Culture 'Father of the Internet' Vint Cerf warns we could be heading towards a digital Dark Age

cliffordcooley

TS Redneck
So whatever it was screwed up in that passage sorry to burst your Apple bubble but it was mistaken by the Apple device this is how good Apple device is the thing that you love so much.
Perhaps you should ask @SNGX1275 how much of an Apple fanatic I am. Calling me an Apple fanatic is currently your worst mistake so far. By the way there was absolutely nothing in yours or my comment that would draw you to the conclusion I was an Apple user. But then you label my comment as spam. All I was doing was making your comment a bit more readable, since you didn't take the time to reread and edit.
 
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k69gb

TS Rookie
It doesn't matter if he was at the Internet's footsteps, it doesn't make him a visionary today

@VitalyT
All you have done is show how illiterate and uneducated you are. You prove that you have little knowledge of how computer technology or programming code works. In addition; you have little knowledge about the workings of the World Wide Web, like most people today. Most of our data is stored on large company owned servers or the Cloud servers. Your personal data is saved on your computer or CD and DVD. If your computer does not work, your CD and DVD data will be useless. On a small scale you could buy a new computer but your data on your old computer would be lost forever. If you are wealthy, you could pay large sums $$$ for a professional company to ‘try’ and retrieve your old data. On a large scale, data stored on servers and the Cloud may be lost forever. Vint Cerf possesses far more knowledge that you will attain in your lifetime. I hate to continually see the ignorance of most of our younger generations and it is beginning to truly scare me. As the older, better educated generations retire and die; our country will be run by more people who have little or no critical thinking skills and no common sense. God help us!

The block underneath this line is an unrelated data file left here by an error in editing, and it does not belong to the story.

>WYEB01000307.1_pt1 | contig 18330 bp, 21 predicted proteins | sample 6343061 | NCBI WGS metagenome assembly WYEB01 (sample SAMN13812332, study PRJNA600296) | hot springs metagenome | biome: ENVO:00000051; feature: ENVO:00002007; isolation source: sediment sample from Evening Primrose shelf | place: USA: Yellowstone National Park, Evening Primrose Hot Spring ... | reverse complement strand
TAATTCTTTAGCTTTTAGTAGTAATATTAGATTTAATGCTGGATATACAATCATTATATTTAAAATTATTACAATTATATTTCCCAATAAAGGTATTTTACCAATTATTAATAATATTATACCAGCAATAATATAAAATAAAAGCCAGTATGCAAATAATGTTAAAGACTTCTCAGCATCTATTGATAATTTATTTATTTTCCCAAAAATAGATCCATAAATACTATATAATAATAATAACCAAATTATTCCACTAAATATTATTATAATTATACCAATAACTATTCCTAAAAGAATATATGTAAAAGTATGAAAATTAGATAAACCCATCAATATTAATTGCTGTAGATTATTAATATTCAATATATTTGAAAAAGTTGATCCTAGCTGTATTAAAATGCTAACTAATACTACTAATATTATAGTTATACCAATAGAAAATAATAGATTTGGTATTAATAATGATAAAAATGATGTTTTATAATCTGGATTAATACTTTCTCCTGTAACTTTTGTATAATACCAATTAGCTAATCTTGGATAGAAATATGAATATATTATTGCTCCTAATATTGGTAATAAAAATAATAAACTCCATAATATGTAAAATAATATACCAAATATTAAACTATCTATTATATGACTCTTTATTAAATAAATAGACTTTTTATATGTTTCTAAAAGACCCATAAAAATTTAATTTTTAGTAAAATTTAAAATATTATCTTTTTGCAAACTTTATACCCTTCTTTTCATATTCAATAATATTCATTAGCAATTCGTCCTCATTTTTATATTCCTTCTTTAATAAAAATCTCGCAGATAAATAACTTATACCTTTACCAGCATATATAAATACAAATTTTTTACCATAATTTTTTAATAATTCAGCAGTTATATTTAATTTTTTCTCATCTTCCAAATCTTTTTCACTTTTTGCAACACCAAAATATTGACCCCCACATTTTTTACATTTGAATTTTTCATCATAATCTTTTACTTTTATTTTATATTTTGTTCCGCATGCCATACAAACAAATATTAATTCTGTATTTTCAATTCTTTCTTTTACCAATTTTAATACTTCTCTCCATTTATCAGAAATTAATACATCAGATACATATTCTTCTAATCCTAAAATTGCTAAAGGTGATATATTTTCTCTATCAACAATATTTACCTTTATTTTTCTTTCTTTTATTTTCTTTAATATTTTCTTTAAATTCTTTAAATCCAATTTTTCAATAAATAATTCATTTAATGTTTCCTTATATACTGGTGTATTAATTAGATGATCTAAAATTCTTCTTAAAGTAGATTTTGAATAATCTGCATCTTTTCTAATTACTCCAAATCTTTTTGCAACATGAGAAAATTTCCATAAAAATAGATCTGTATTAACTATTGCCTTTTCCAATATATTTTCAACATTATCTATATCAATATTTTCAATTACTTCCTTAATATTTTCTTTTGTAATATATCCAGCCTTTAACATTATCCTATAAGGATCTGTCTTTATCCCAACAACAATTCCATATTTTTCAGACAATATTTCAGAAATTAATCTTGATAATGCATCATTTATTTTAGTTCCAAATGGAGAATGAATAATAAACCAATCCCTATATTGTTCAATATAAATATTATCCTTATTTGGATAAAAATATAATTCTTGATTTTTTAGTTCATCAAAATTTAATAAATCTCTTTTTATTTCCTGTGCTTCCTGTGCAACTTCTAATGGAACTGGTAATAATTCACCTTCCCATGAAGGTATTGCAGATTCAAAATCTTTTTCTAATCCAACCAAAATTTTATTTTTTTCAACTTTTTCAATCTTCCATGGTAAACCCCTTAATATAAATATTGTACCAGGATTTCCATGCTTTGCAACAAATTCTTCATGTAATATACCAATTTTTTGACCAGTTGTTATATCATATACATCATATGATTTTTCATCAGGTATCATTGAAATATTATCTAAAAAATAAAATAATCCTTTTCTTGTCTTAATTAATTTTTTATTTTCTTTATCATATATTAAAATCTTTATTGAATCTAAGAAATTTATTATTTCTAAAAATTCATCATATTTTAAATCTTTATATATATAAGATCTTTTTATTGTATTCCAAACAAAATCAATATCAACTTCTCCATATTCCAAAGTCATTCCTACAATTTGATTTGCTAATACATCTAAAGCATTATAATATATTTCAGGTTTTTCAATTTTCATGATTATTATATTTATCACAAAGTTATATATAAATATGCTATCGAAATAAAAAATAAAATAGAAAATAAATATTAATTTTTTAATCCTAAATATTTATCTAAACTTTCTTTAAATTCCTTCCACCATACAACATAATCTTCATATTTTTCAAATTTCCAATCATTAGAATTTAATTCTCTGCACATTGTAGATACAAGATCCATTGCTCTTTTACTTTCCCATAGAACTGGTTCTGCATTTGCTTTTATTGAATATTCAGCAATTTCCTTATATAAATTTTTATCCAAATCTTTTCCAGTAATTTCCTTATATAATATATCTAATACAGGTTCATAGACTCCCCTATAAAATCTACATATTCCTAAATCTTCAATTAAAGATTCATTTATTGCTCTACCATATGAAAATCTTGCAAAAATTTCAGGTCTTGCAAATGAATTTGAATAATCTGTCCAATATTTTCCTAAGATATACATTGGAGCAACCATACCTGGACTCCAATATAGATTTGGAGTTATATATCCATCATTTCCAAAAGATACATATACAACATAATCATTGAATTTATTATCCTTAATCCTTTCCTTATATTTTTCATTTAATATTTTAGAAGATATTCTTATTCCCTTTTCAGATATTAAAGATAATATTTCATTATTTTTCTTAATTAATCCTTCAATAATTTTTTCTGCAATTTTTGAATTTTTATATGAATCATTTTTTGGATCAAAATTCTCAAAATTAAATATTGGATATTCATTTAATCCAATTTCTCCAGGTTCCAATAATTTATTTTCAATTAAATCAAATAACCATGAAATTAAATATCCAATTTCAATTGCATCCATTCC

captaincranky

TechSpot Addict
Accessing old information is becoming a matter of copyrights and patents. Emulators are easy for modern computers to handle - there's nothing fundamentally different about how computers work now and how they worked 60 years ago - it's simply a matter of scale..
Perhaps, but 60 years ago, the only computer in town was the VACUUM TUBE, "UNIVAC I", at the Franklin Institute; http://en.wikipedia.org/wiki/UNIVAC_I

And please spare me the "but will will it run Crysis", shtick.

Or if you insist, "but would it have been able to run Crysis", would be the conditional past tense of that. You're welcome.